Hydroxamate Inhibitors for Blocking Tumors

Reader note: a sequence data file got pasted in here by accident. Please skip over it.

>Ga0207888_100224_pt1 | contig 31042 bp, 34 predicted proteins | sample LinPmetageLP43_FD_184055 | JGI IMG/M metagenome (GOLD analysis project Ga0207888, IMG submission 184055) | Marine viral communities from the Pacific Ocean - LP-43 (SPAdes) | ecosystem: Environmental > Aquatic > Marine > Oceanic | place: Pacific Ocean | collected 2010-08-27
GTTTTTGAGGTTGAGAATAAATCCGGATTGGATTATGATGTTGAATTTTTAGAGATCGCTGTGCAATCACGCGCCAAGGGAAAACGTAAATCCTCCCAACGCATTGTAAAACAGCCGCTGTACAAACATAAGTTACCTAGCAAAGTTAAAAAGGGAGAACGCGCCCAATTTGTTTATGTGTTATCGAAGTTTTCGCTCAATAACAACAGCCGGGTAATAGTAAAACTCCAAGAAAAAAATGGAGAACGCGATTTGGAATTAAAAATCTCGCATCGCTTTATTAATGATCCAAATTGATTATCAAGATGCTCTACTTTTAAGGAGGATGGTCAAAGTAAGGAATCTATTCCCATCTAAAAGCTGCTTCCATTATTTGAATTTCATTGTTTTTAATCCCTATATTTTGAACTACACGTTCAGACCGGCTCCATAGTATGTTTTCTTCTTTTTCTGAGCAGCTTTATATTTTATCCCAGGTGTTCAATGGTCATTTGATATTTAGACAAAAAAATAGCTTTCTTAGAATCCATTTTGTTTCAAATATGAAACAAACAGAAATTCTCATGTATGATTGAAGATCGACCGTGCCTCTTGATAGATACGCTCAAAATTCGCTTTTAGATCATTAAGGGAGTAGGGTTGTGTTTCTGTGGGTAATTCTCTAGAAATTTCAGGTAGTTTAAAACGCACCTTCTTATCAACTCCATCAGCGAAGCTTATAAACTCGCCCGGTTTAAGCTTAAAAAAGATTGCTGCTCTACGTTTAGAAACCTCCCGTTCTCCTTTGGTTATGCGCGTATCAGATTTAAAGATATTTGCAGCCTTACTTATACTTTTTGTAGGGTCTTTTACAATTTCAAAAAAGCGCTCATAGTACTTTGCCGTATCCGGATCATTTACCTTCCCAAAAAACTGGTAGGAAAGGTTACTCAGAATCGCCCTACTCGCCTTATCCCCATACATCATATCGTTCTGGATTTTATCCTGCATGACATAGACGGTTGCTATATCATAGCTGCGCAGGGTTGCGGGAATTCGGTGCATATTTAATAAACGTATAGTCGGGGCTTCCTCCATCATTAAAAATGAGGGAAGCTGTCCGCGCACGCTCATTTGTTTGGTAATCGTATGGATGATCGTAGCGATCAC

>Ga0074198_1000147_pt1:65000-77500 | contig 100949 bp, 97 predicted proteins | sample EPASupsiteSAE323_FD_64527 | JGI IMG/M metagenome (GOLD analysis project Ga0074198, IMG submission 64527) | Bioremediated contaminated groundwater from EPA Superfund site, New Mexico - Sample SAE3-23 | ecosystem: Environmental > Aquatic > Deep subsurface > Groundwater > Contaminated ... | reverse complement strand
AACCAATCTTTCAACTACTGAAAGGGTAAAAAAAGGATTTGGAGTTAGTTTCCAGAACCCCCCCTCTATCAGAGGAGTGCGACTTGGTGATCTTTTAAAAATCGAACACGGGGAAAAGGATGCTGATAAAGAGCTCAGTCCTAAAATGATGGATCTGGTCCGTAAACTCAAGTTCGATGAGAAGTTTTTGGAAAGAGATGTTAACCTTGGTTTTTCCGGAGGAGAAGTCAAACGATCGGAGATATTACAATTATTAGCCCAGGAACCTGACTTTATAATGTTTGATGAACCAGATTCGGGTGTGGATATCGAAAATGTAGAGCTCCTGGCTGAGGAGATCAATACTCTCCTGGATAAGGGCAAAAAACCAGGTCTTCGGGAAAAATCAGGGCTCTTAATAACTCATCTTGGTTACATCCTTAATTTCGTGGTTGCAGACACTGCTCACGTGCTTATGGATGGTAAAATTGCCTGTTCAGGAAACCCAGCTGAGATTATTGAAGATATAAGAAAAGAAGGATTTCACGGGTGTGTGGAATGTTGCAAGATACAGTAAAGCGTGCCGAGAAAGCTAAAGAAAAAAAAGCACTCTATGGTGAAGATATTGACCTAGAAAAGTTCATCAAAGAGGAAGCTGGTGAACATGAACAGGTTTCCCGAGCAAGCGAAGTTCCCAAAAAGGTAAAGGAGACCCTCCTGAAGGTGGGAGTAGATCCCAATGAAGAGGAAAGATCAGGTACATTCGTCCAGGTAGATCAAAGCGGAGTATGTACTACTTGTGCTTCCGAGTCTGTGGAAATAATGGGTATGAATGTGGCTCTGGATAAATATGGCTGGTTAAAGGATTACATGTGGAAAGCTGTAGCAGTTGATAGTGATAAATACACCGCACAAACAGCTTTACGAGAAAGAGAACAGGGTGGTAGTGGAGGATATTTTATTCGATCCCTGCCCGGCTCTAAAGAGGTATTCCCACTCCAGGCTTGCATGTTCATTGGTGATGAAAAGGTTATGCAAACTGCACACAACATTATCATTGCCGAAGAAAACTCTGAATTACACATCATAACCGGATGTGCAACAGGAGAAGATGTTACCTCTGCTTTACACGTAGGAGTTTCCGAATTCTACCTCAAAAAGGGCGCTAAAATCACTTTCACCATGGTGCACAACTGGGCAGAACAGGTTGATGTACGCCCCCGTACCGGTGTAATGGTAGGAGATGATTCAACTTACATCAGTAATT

While active site inhibitors of collagenase would be of interest in treating any of the diseases in which the enzyme is over-active, one focus of clinical drug development and trials has been in oncology. The elaboration of various MMPs by malignant cells and their role in breaching basement membranes and degrading connective tissue is one mechanism by which tumor invasion, local spread and metastasis are thought to occur.99 In this context, there is little evidence to support the notion that these inhibitors alone could serve as monotherapy against malignancy since they have not been shown to be cytotoxic to a variety of malignant cells grown in cell culture. Rather, they may have a role in adjuvant therapy, delaying or preventing tumor growth, invasion and metastasis. Of the inhibitors which have been developed so far, the hydroxamates have been the most extensively studied in vitro and in vivo, and several are currently in clinical trials. Batimastat (BB-94, 4-(N-hydroxyamino)-2(R)-isobutyl-3(S)-[(2-thienylthomethyl)succinyl]-L-phenylalanine-N-methylamide) is the prototype of the majority of hydroxamate inhibitors. It possesses a broad spectrum of inhibition with IC50 values for collagenase (MMP-1), both 72 and 92 kilodalton gelatinases (MMP-2 and MMP-9), and matrilysin (MMP-7) in the 2-6 nM range, and for stromelysin (MMP-3) at 20 nM.6 Although it is poorly soluble in aqueous solution (< 3 |ig/ml), depot and intraperitoneal injections have nevertheless been demonstrated to result in systemic levels of the drug well within the range of the major MMPs.6 A second generation of hydroxamate inhibitors such as Marimastat (BB-2516) has been developed and possesses improved solubility and are orally bioavailable. Marimastat is as effective as Batimastat in inhibiting MMP-1, MMP-2, MMP-7 and MMP-9 in vitro, and an order of magnitude worse at inhibiting stromelysin.96